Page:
You don’t want your list to get too bogged down with information. You especially don’t want to have to try and figure out which task is for which project. No matter how clearly labeled the categories might be, it is always much better to make different lists for different goals. Even if that means making more than one at the same time.
I never keep my work and personal lists together, because I inevitably get discouraged seeing it all plastered there like that. It just reminds me of all that has to be done. The effect is even worse when I combine work project lists, and then I don’t know which to begin first, and have trouble not jumping from one task to another without a beneficial order.
Different lists for different projects: simple, but effective.
An old list is a useless list. Priorities change, items are completed and new tasks become necessary. Which is why it is good to make sure you update your lists as often as is necessary to keep you on fresh tasks. Which doesn’t mean you have to spend a huge amount of time organizing them, but instead a few minutes here and there setting your goals and a deadline to complete them.
I like to have a simple list of the day’s work done first thing in the morning, and another list done every Sunday for the week ahead. It sounds like a lot, but the daily list takes me about a minute to scribble down, and the weekly list takes perhaps a few minutes. Certainly not enough time to make it a chore.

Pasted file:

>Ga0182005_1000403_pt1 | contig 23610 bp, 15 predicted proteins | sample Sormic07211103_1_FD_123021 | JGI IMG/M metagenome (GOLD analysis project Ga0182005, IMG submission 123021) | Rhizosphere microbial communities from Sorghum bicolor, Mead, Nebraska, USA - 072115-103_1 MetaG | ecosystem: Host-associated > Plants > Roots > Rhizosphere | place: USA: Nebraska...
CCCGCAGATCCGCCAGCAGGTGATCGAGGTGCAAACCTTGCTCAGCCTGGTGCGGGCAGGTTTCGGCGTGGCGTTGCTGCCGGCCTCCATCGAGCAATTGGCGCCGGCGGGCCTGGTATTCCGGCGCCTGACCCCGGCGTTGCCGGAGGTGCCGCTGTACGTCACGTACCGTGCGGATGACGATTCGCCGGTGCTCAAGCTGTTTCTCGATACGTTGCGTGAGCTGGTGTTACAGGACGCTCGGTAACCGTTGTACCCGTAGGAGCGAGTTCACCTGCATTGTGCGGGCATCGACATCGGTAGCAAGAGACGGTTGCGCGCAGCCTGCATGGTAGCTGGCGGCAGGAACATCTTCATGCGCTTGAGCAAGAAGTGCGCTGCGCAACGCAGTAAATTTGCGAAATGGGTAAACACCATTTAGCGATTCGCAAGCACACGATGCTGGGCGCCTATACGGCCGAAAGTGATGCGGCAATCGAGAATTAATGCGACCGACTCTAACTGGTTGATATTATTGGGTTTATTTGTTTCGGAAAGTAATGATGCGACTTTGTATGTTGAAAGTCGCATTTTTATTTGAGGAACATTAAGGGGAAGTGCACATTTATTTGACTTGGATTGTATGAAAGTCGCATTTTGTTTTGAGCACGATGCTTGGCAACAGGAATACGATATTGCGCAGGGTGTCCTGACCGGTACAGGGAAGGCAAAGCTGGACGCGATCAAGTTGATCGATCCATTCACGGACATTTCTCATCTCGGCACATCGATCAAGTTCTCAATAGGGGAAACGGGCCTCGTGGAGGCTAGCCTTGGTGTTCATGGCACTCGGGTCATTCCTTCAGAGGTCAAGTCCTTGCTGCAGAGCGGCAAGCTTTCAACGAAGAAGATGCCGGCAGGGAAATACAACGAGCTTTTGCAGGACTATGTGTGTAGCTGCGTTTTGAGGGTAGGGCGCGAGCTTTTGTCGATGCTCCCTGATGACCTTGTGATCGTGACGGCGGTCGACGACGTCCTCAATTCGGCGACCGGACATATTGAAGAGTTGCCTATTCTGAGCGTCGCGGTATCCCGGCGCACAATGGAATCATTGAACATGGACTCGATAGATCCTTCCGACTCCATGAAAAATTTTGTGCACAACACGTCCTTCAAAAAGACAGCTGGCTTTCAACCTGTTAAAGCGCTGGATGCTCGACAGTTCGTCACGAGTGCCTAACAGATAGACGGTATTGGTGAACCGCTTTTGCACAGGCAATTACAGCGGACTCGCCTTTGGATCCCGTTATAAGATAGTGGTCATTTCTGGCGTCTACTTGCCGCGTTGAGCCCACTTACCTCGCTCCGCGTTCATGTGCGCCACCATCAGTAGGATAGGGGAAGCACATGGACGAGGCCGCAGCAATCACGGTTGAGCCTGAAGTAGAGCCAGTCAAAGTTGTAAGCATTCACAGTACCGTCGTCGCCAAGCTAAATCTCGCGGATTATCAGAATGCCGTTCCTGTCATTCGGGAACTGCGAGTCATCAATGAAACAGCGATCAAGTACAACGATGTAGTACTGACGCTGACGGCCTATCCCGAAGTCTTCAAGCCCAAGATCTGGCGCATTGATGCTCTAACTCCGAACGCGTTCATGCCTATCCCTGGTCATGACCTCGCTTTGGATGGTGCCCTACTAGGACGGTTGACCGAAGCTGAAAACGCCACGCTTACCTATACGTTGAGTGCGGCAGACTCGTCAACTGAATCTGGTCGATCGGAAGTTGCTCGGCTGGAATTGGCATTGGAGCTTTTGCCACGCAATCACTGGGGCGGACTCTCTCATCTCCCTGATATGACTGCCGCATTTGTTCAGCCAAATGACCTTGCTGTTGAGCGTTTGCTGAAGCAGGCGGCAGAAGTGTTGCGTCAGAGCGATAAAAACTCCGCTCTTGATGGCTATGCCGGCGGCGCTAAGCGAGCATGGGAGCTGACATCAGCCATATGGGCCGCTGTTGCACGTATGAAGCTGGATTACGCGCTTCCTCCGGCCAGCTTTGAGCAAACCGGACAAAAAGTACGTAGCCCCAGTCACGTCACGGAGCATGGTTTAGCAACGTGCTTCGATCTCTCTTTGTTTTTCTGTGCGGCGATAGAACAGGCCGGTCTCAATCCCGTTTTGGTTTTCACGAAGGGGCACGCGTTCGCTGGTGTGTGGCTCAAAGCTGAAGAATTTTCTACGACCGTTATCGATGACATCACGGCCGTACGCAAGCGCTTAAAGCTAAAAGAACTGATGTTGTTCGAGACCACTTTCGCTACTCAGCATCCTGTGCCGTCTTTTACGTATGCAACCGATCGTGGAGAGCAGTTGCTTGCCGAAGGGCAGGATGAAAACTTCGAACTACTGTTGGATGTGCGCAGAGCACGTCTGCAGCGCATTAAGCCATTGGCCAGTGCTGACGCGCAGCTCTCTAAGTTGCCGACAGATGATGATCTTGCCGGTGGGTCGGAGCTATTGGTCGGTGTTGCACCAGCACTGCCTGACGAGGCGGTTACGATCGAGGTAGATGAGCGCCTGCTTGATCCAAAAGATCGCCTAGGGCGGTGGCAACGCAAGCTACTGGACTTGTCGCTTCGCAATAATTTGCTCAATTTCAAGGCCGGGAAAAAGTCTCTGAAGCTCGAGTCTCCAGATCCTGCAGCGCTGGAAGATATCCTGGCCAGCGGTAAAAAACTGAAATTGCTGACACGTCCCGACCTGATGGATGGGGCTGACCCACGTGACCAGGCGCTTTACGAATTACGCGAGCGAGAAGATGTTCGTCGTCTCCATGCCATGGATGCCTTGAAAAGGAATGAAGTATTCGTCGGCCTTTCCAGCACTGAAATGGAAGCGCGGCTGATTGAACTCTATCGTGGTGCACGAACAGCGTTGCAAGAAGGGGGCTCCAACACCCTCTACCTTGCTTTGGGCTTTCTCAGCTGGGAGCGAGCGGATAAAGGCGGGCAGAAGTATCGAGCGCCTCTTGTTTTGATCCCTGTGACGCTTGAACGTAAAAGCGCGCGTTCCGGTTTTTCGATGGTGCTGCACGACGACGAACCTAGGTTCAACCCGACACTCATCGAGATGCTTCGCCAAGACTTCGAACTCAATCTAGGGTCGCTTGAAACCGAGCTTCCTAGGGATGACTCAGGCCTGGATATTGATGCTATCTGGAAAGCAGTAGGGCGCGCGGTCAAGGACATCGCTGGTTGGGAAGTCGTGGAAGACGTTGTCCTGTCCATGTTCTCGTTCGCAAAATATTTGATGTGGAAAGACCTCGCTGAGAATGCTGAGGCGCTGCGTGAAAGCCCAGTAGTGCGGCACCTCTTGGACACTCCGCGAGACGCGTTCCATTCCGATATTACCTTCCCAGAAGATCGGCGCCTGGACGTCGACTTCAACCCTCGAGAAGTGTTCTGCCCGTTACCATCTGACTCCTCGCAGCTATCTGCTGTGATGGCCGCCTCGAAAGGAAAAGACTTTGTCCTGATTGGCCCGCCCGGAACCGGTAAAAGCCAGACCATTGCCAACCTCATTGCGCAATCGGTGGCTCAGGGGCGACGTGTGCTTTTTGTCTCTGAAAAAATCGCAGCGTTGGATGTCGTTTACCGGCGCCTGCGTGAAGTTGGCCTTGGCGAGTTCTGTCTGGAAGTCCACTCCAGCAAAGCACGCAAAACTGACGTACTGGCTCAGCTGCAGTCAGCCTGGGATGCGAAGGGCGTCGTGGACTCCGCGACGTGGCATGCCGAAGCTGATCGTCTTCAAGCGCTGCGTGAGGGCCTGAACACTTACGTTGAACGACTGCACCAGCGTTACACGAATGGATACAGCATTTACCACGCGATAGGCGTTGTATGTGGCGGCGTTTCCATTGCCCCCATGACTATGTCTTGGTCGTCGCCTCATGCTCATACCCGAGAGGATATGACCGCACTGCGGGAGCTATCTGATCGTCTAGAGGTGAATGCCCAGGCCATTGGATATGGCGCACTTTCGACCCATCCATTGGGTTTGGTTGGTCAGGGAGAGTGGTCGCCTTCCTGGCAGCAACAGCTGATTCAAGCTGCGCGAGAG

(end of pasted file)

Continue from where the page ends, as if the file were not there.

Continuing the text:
We touched on this a bit before, about only putting things on that are relevant and you will complete. But I want to take it a step further and say that you shouldn’t put too much on your To-Do list even when you have a lot that has to get done. I am talking about genuine priorities, as well.
The reason for this is that you will add unnecessary stress by having a To-Do list that is full of so much you will feel incapable of getting it all done. Instead, you should limit it to maybe five or seven items. Once you finish that list, if there is more to do you can make a new one. Doing it this way will make it all seem more achievable.
Once you get past high priority issues that have to be dealt with, you have the rest of your list that doesn’t really match up in importance. That is where you can customize the tasks according to your personal preference.
I prefer to do the harder tasks first and then save the easier items on my list for the very end. That makes it easier to work my way through the list and take it easy as I get closer to the end of my day, when I am inevitably more tired. But other people do it the opposite, or interchange.
Making a To-Do list is an excellent way to keep up with tasks, organize projects and keep yourself on the ball. But sometimes it takes we have a tendency to do it the wrong way, and so there are fewer benefits in the effort. Don’t fall into that trap…try these ten tips to make the most out of your organization attempts.